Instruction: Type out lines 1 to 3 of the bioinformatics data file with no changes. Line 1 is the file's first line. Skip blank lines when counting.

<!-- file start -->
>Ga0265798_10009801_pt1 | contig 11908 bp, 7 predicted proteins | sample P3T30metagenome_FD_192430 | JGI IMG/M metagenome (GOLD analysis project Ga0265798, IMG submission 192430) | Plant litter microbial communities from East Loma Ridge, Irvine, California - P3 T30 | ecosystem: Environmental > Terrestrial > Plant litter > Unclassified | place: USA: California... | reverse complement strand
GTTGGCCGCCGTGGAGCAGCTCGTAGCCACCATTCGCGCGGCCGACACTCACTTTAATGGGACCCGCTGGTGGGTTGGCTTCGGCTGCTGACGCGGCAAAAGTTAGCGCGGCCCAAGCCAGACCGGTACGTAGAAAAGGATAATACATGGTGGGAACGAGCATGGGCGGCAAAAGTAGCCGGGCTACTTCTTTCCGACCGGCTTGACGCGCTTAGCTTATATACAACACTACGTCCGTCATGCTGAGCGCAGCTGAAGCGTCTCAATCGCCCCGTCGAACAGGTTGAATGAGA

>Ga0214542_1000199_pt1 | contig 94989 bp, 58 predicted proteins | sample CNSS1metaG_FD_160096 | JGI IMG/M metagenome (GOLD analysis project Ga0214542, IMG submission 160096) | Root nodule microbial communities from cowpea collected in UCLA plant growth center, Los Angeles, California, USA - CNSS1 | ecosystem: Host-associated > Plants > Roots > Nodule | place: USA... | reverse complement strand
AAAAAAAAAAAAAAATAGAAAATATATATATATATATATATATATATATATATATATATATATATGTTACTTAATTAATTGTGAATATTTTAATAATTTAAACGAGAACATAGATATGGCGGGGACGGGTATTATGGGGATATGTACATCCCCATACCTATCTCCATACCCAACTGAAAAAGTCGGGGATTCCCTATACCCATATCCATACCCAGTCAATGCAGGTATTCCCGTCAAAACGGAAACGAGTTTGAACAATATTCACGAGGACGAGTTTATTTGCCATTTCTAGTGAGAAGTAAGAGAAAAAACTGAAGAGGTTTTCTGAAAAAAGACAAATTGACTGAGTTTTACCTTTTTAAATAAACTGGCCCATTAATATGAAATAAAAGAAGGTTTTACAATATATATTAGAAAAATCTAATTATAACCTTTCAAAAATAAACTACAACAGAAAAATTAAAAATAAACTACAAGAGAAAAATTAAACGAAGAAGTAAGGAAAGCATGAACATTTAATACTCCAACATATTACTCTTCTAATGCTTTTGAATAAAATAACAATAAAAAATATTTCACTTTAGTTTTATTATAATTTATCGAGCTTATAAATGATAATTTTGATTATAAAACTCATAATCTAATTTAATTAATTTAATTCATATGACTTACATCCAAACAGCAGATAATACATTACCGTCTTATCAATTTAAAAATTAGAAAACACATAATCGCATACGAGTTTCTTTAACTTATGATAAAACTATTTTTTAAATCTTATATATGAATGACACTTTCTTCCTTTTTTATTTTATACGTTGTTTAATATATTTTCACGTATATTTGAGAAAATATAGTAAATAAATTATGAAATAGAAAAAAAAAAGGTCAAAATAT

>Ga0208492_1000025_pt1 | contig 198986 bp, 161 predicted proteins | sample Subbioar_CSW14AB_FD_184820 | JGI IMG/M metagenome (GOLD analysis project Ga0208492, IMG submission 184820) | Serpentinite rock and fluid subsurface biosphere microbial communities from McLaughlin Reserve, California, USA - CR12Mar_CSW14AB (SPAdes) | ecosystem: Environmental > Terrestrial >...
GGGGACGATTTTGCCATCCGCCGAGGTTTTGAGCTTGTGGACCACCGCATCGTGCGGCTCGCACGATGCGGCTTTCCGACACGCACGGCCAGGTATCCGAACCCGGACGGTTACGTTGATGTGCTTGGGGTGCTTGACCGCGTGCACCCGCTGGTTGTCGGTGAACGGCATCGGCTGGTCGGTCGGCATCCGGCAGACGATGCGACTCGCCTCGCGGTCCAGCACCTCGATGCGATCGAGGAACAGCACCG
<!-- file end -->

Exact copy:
>Ga0265798_10009801_pt1 | contig 11908 bp, 7 predicted proteins | sample P3T30metagenome_FD_192430 | JGI IMG/M metagenome (GOLD analysis project Ga0265798, IMG submission 192430) | Plant litter microbial communities from East Loma Ridge, Irvine, California - P3 T30 | ecosystem: Environmental > Terrestrial > Plant litter > Unclassified | place: USA: California... | reverse complement strand
GTTGGCCGCCGTGGAGCAGCTCGTAGCCACCATTCGCGCGGCCGACACTCACTTTAATGGGACCCGCTGGTGGGTTGGCTTCGGCTGCTGACGCGGCAAAAGTTAGCGCGGCCCAAGCCAGACCGGTACGTAGAAAAGGATAATACATGGTGGGAACGAGCATGGGCGGCAAAAGTAGCCGGGCTACTTCTTTCCGACCGGCTTGACGCGCTTAGCTTATATACAACACTACGTCCGTCATGCTGAGCGCAGCTGAAGCGTCTCAATCGCCCCGTCGAACAGGTTGAATGAGA

>Ga0214542_1000199_pt1 | contig 94989 bp, 58 predicted proteins | sample CNSS1metaG_FD_160096 | JGI IMG/M metagenome (GOLD analysis project Ga0214542, IMG submission 160096) | Root nodule microbial communities from cowpea collected in UCLA plant growth center, Los Angeles, California, USA - CNSS1 | ecosystem: Host-associated > Plants > Roots > Nodule | place: USA... | reverse complement strand